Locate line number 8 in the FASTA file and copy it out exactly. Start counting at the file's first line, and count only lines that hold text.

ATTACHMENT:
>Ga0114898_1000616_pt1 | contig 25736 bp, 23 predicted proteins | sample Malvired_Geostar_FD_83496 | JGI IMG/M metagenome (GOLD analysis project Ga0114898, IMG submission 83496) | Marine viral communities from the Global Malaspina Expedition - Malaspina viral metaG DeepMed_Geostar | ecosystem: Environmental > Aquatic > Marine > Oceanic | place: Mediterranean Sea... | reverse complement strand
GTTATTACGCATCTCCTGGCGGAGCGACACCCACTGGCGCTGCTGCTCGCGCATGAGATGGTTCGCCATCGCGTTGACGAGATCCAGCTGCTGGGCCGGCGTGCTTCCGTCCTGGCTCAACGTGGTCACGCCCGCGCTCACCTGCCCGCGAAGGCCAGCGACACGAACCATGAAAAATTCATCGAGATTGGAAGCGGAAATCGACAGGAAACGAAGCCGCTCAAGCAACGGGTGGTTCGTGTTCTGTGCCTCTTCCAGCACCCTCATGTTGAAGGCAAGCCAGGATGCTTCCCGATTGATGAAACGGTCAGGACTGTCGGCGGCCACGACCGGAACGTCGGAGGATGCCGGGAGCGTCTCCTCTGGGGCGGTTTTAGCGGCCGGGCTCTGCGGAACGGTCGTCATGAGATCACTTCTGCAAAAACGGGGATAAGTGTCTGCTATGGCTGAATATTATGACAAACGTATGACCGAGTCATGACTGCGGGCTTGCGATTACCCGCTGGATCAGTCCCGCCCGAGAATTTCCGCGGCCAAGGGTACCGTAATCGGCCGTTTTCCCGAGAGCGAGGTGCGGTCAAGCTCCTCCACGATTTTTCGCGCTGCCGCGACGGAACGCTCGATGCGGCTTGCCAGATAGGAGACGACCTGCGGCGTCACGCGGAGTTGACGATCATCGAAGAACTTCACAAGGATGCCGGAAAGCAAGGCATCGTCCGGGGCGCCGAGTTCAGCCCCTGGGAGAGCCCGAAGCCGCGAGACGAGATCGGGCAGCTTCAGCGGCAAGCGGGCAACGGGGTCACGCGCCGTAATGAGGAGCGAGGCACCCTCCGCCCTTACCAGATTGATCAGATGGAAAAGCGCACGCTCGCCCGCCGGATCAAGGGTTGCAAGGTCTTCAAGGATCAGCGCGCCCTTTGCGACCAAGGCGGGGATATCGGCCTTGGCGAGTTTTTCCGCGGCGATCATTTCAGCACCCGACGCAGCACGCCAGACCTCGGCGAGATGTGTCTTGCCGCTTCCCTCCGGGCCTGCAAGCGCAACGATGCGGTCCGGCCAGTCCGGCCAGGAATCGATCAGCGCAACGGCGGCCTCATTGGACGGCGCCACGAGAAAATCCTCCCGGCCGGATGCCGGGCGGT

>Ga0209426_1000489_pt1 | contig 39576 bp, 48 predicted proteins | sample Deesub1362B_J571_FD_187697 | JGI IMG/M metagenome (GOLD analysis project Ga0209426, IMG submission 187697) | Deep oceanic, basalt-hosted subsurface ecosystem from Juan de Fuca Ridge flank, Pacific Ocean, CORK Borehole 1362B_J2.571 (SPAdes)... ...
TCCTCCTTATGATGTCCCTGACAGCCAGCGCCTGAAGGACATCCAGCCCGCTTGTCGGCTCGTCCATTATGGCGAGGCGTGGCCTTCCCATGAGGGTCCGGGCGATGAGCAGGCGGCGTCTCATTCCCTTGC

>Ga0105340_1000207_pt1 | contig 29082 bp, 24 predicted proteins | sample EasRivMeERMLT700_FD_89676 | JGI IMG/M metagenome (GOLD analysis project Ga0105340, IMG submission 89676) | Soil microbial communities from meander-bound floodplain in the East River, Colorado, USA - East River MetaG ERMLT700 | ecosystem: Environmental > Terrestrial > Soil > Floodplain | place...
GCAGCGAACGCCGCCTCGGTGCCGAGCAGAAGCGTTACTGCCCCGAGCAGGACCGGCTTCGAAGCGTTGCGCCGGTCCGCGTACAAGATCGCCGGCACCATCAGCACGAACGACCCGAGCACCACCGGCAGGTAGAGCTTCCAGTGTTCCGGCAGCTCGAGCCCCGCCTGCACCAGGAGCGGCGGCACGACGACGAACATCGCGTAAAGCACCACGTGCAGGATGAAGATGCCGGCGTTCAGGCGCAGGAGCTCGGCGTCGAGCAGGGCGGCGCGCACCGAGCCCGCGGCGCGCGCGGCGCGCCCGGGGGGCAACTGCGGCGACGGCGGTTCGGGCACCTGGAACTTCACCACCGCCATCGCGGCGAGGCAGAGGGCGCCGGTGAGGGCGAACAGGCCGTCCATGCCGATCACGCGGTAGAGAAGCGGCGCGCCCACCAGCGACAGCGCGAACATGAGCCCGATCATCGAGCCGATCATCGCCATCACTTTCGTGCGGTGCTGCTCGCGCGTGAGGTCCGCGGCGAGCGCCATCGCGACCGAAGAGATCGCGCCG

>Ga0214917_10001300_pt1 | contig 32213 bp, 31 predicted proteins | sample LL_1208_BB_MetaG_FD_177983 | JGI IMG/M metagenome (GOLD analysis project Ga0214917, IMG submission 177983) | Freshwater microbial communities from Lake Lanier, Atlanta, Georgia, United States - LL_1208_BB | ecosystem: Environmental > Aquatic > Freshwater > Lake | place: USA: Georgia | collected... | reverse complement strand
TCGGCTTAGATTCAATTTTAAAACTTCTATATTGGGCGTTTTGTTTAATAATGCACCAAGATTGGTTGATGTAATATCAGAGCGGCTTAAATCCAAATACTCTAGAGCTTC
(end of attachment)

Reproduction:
TCGGCTTAGATTCAATTTTAAAACTTCTATATTGGGCGTTTTGTTTAATAATGCACCAAGATTGGTTGATGTAATATCAGAGCGGCTTAAATCCAAATACTCTAGAGCTTC